The federal government will conduct a post-incident review of the nationwide Optus outage that left millions of Australians without mobile or broadband connectivity for more than 12 hours on Wednesday.
Communications minister Michelle Rowland announced the review on Thursday morning, as the telecommunications regulator began a separate assessment of reports that some customers were unable to make 000 calls.
The outage, the root-cause of which remains unknown, wreaked havoc across Australia, with more than 10 million people and thousands of businesses thought to have been impacted throughout the day.
Hospitals and banks were among the businesses affected. Extensive delays were also experienced across Melbourne’s rail network, with around 500 train services cancelled following the “communication error”.
Optus fully restored the network at 6:30pm, though some customers began to see internet and phone services return from around 1:30pm, according to the company’s status page on the outage.
While Ms Rowland welcomed the return of Optus mobile and broadband services, she said it is “critical the government conducts a process to identify lessons to be learned”, including for other telecommunication providers.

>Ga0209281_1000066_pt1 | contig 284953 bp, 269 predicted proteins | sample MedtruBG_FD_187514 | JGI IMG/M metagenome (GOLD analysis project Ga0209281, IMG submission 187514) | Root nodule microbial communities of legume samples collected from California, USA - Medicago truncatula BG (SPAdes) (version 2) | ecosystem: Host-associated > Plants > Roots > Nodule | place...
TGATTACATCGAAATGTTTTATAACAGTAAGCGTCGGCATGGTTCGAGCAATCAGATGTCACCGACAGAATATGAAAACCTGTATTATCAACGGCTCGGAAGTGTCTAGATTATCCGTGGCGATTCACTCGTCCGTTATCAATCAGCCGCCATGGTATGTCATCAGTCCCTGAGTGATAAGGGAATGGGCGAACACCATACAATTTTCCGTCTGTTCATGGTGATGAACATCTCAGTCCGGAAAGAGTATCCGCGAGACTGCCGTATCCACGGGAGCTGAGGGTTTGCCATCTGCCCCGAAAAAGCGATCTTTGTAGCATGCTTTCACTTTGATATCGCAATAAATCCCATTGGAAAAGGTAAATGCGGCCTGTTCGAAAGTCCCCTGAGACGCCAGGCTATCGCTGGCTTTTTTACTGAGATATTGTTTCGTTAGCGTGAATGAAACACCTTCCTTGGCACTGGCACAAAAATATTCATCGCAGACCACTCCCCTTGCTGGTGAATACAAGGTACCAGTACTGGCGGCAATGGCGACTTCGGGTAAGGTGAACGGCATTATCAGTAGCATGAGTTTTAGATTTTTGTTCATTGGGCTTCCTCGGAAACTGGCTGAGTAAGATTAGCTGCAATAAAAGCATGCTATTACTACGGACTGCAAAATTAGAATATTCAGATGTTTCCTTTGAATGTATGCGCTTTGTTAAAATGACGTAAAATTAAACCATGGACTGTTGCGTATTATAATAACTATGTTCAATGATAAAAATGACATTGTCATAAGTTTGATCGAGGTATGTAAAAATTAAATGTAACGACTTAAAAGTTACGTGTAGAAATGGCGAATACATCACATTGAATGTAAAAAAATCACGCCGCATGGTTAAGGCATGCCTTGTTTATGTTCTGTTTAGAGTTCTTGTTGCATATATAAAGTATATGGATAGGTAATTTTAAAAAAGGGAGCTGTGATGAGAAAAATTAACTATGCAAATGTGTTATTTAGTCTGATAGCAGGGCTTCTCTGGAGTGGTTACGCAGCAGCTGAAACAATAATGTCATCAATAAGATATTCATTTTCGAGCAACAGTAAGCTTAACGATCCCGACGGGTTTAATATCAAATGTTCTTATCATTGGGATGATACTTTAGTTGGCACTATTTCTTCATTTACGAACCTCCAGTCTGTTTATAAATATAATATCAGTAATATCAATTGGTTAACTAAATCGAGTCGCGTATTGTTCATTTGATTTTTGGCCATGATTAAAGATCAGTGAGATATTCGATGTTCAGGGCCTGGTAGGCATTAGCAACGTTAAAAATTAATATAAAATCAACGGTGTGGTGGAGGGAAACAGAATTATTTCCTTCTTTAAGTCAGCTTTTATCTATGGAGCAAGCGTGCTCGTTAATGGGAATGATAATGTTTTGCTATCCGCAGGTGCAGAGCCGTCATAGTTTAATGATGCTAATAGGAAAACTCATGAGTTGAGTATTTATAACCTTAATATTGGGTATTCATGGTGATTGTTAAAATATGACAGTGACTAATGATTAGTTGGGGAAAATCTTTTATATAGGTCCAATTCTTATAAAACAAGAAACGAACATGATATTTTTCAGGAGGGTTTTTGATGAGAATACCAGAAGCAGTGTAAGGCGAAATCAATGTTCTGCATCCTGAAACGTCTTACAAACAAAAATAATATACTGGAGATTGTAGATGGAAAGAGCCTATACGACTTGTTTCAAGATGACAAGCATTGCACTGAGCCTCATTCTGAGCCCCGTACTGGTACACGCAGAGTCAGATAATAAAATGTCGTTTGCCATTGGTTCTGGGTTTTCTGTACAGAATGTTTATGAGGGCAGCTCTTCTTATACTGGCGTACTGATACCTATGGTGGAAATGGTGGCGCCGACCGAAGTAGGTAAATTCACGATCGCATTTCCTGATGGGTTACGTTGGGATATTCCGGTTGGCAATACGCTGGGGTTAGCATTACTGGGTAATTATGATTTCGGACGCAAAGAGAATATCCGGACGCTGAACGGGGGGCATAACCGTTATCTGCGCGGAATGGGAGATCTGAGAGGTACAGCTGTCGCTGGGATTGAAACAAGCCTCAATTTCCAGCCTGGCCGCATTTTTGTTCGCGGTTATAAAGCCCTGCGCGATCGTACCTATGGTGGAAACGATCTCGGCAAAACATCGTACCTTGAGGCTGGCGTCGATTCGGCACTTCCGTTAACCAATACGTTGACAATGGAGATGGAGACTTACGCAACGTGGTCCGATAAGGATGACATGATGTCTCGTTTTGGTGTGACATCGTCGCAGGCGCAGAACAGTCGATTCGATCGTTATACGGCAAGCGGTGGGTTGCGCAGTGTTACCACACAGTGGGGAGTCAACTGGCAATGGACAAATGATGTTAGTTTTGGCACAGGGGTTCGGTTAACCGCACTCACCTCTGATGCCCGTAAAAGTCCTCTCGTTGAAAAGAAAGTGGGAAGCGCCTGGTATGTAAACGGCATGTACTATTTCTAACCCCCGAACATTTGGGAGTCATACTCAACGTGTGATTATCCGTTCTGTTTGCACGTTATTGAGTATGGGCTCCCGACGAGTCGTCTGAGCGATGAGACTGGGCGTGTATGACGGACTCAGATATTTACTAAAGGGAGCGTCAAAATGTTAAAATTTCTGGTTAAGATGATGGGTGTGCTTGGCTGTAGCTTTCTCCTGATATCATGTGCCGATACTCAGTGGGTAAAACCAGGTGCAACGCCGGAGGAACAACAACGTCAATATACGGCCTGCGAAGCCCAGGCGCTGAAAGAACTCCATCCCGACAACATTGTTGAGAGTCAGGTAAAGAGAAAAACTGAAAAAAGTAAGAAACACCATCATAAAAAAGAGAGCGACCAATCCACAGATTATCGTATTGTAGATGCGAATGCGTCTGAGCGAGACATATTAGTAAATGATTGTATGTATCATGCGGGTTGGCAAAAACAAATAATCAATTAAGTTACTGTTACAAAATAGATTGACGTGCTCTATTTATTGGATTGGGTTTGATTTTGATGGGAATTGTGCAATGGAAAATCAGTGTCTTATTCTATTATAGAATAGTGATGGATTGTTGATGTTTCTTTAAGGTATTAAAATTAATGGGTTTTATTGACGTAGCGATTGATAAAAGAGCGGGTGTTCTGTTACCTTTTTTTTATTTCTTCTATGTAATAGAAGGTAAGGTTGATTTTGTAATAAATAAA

“Connectivity is absolutely essential for Australian consumers and businesses, and the impacts of this outage were particularly concerning,” she said announcing the review in a statement on Thursday.
Ms Rowland said the Department of Infrastructure, Transport, Regional Development, Communications and the Arts would be tasked with developing the terms of reference for the review.
The root cause of the outage remains unknown. Ms Rowland on Wednesday morning described it as a technical issue that she understood to be deep in the core of the network.
Optus chief executive Kelly Bayer Rosmarin told the ABC on Wednesday afternoon that a thorough root-cause analysis would be conducted, but that it was too early to know.
Optus has been criticised for its handling of the incident, with few updates provided until several hours after the outage. In the absence of steady formal updates, Ms Rowland on Wednesday called on Optus to “step up and communicate with people.”
The Australian Communications and Media Authority has also begun an assessment to investigate whether Optus is compliant with the rules requiring that emergency 000 calls are successfully carried.
“It is critical the industry and governments take stock following large-scale outages, given no network is immune,” Ms Rowland said on Thursday.
“The government hopes the review may also help major telecommunication providers to improve post-outage processes.”
Do you know more? Contact James Riley via Email.